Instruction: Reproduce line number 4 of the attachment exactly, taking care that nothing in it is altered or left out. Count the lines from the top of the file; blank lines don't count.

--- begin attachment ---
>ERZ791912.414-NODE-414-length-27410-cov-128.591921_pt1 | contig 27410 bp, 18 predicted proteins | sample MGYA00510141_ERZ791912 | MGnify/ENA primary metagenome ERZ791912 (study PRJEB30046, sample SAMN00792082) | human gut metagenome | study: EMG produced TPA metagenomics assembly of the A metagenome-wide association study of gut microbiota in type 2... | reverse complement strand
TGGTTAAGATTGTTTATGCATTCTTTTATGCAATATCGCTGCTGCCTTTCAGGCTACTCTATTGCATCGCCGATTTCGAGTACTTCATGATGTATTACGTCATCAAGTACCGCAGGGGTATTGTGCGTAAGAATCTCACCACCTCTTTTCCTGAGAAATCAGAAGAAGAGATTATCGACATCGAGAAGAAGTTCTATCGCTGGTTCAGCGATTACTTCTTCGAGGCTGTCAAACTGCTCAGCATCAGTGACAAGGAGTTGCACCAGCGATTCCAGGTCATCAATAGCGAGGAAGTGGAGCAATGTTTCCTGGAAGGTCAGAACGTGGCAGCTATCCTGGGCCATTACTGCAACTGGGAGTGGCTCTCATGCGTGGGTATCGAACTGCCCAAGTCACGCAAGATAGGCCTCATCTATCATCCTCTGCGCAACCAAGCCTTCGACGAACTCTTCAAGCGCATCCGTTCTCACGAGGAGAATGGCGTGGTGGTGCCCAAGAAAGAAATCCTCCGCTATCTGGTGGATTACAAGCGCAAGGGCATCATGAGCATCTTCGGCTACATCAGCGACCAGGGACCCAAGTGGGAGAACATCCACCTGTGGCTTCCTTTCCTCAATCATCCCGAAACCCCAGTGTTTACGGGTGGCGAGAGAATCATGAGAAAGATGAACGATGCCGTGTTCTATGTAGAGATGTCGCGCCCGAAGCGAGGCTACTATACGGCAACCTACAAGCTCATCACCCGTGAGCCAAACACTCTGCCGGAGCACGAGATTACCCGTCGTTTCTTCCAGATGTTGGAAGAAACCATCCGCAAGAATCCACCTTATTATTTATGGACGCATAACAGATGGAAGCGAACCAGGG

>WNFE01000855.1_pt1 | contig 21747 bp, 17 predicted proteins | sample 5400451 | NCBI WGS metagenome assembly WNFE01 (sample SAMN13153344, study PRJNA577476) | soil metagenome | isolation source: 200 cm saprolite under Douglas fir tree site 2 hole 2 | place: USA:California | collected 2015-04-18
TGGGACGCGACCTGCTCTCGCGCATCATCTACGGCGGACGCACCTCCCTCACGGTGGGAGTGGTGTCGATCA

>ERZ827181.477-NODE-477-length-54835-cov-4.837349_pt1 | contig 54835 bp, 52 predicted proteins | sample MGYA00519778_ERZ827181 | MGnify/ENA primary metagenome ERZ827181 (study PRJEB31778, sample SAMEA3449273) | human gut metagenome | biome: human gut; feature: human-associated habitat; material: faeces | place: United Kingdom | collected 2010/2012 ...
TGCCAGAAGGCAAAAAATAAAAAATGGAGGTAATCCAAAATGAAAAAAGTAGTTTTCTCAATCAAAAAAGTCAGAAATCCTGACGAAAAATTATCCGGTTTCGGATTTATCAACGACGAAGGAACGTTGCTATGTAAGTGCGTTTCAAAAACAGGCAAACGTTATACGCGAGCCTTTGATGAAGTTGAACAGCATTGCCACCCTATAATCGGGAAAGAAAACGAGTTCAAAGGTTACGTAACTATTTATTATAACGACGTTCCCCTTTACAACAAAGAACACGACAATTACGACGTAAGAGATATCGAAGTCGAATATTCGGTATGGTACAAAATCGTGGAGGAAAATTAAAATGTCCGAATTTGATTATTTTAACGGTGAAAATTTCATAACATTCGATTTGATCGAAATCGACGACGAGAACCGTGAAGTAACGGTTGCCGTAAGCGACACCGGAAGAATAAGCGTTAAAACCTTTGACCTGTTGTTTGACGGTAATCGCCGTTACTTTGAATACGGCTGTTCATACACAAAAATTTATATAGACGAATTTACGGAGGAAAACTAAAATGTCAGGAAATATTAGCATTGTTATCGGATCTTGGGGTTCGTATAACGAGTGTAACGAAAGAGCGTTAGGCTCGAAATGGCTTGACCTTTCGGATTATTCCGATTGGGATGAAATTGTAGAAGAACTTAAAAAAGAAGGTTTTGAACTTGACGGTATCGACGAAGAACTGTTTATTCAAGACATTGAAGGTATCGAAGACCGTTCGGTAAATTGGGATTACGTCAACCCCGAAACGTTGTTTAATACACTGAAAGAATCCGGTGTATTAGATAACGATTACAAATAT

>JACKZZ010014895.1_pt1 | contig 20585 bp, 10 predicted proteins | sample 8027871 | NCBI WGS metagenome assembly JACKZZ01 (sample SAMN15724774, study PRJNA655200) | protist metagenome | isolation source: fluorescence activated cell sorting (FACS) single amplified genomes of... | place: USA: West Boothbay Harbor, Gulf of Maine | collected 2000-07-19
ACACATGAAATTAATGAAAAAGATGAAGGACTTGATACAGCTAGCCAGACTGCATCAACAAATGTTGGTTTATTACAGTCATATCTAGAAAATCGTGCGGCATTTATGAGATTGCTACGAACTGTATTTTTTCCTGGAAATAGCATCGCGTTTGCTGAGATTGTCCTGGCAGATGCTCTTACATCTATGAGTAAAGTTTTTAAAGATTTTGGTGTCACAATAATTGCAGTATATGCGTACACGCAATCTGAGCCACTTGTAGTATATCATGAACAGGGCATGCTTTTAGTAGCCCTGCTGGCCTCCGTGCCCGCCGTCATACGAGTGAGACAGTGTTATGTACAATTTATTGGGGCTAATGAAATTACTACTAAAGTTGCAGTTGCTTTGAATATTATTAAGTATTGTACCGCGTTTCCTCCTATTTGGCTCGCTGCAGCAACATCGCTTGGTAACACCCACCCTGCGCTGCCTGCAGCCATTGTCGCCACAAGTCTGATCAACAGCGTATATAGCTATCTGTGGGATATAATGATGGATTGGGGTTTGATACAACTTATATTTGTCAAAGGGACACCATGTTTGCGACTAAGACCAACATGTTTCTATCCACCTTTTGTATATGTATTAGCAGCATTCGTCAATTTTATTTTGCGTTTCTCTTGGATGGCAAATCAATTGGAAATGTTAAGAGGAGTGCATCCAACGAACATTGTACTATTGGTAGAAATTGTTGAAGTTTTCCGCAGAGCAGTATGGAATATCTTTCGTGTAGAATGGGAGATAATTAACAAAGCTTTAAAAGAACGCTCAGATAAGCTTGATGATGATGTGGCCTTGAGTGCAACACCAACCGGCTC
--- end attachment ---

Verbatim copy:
TGGGACGCGACCTGCTCTCGCGCATCATCTACGGCGGACGCACCTCCCTCACGGTGGGAGTGGTGTCGATCA